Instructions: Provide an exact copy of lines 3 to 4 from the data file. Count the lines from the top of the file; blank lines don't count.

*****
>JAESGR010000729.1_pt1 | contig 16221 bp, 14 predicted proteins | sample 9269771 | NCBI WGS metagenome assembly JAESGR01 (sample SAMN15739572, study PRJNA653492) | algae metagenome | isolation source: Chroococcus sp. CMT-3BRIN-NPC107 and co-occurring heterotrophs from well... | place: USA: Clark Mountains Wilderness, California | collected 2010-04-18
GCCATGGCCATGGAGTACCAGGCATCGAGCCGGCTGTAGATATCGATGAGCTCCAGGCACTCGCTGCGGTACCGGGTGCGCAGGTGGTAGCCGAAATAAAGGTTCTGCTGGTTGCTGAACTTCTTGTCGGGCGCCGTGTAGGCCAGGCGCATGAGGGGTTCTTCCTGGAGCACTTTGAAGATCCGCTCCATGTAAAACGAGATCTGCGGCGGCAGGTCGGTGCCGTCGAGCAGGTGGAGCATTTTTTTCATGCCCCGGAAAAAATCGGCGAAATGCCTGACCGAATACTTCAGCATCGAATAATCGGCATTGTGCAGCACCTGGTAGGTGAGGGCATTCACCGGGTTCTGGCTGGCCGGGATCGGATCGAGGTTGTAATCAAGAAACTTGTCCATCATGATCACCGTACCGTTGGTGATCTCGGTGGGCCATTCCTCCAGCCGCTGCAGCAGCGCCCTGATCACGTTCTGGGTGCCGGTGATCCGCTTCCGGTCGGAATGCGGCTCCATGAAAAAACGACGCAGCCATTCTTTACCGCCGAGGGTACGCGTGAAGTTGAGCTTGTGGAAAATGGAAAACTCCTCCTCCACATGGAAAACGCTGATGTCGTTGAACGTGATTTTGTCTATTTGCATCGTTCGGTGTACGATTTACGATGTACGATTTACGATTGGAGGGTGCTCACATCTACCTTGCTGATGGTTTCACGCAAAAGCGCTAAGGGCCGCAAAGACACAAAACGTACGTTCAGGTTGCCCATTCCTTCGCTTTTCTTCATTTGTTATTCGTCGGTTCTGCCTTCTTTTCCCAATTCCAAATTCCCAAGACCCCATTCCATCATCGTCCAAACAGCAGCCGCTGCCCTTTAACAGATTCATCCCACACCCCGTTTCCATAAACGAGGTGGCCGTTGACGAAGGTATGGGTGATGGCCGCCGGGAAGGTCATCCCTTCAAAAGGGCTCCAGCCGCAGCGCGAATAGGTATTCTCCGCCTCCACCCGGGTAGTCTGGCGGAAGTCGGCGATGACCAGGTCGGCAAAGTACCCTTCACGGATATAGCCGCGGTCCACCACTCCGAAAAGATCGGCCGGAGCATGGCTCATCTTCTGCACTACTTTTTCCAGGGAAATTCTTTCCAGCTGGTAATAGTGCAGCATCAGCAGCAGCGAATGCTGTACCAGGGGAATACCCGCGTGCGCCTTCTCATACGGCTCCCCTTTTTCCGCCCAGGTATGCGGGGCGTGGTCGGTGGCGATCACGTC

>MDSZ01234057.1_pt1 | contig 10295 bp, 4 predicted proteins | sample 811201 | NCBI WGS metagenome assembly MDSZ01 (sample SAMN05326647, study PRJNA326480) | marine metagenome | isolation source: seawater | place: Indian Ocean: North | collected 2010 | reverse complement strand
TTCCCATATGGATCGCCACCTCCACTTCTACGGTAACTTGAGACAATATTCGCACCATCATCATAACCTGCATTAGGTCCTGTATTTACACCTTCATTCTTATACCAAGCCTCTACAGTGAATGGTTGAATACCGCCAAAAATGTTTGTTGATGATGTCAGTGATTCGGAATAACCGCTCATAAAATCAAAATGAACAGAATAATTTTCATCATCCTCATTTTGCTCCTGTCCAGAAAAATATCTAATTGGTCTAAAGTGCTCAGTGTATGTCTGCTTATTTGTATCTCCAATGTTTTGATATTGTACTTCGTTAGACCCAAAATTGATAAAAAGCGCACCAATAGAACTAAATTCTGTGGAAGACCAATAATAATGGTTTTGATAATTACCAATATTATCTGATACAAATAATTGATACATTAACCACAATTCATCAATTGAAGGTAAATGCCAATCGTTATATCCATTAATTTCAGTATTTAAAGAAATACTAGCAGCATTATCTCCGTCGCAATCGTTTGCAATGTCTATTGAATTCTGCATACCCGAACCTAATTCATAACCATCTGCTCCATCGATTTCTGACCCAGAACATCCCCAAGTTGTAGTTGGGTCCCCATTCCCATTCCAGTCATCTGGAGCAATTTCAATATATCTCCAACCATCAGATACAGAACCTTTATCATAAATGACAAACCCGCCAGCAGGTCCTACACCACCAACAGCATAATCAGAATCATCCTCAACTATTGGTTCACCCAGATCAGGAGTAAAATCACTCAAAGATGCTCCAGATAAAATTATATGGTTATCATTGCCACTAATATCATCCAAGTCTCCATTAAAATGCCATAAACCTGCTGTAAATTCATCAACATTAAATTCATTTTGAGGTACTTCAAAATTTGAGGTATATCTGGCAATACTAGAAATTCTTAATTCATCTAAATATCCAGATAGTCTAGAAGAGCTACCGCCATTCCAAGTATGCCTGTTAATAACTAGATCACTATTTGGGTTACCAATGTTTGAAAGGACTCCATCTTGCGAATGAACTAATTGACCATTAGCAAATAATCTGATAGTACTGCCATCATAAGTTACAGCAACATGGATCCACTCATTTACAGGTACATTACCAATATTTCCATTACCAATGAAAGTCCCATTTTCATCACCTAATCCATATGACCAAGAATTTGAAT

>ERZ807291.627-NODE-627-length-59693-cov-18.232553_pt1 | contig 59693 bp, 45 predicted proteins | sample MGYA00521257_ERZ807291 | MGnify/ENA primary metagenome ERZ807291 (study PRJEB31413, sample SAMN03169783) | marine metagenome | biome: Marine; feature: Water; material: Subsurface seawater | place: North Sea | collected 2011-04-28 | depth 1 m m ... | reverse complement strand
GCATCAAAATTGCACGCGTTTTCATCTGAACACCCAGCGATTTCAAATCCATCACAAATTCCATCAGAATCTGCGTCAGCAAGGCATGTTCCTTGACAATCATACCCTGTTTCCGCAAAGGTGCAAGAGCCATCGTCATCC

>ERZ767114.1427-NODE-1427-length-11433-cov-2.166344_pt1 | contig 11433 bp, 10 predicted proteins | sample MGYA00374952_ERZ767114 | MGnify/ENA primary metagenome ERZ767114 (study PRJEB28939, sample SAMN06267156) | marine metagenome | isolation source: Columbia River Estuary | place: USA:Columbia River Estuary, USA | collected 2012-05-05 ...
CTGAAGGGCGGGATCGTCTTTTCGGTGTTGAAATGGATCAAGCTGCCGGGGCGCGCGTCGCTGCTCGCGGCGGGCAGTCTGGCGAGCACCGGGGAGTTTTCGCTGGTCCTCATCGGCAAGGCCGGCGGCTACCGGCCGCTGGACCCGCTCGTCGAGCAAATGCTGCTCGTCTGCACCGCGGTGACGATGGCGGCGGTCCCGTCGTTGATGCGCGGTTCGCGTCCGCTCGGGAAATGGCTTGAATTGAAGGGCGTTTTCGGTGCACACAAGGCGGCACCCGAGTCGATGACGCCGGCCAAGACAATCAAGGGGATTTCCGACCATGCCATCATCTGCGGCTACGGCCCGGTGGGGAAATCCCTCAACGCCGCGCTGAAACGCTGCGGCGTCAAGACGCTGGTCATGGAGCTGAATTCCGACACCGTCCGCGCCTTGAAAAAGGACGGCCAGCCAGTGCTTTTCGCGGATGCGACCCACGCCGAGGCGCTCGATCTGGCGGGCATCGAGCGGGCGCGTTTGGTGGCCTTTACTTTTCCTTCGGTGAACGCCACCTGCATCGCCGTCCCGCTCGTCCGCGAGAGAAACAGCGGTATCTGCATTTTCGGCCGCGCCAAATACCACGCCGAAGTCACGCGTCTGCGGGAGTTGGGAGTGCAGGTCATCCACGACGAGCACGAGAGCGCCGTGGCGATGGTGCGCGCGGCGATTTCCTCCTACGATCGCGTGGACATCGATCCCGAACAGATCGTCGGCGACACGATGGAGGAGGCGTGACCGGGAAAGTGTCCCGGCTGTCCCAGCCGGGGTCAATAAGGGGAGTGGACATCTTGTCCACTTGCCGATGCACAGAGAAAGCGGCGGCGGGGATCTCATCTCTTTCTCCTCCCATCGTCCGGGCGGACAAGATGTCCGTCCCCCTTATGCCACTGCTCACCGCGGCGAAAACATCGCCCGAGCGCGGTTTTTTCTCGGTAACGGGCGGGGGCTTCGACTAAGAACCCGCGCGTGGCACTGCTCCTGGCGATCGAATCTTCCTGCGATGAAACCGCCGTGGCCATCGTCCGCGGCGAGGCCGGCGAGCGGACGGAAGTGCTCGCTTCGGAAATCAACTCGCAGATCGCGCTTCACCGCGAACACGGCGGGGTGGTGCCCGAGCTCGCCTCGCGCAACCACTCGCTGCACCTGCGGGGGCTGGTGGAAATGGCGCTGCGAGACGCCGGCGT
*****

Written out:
>MDSZ01234057.1_pt1 | contig 10295 bp, 4 predicted proteins | sample 811201 | NCBI WGS metagenome assembly MDSZ01 (sample SAMN05326647, study PRJNA326480) | marine metagenome | isolation source: seawater | place: Indian Ocean: North | collected 2010 | reverse complement strand
TTCCCATATGGATCGCCACCTCCACTTCTACGGTAACTTGAGACAATATTCGCACCATCATCATAACCTGCATTAGGTCCTGTATTTACACCTTCATTCTTATACCAAGCCTCTACAGTGAATGGTTGAATACCGCCAAAAATGTTTGTTGATGATGTCAGTGATTCGGAATAACCGCTCATAAAATCAAAATGAACAGAATAATTTTCATCATCCTCATTTTGCTCCTGTCCAGAAAAATATCTAATTGGTCTAAAGTGCTCAGTGTATGTCTGCTTATTTGTATCTCCAATGTTTTGATATTGTACTTCGTTAGACCCAAAATTGATAAAAAGCGCACCAATAGAACTAAATTCTGTGGAAGACCAATAATAATGGTTTTGATAATTACCAATATTATCTGATACAAATAATTGATACATTAACCACAATTCATCAATTGAAGGTAAATGCCAATCGTTATATCCATTAATTTCAGTATTTAAAGAAATACTAGCAGCATTATCTCCGTCGCAATCGTTTGCAATGTCTATTGAATTCTGCATACCCGAACCTAATTCATAACCATCTGCTCCATCGATTTCTGACCCAGAACATCCCCAAGTTGTAGTTGGGTCCCCATTCCCATTCCAGTCATCTGGAGCAATTTCAATATATCTCCAACCATCAGATACAGAACCTTTATCATAAATGACAAACCCGCCAGCAGGTCCTACACCACCAACAGCATAATCAGAATCATCCTCAACTATTGGTTCACCCAGATCAGGAGTAAAATCACTCAAAGATGCTCCAGATAAAATTATATGGTTATCATTGCCACTAATATCATCCAAGTCTCCATTAAAATGCCATAAACCTGCTGTAAATTCATCAACATTAAATTCATTTTGAGGTACTTCAAAATTTGAGGTATATCTGGCAATACTAGAAATTCTTAATTCATCTAAATATCCAGATAGTCTAGAAGAGCTACCGCCATTCCAAGTATGCCTGTTAATAACTAGATCACTATTTGGGTTACCAATGTTTGAAAGGACTCCATCTTGCGAATGAACTAATTGACCATTAGCAAATAATCTGATAGTACTGCCATCATAAGTTACAGCAACATGGATCCACTCATTTACAGGTACATTACCAATATTTCCATTACCAATGAAAGTCCCATTTTCATCACCTAATCCATATGACCAAGAATTTGAAT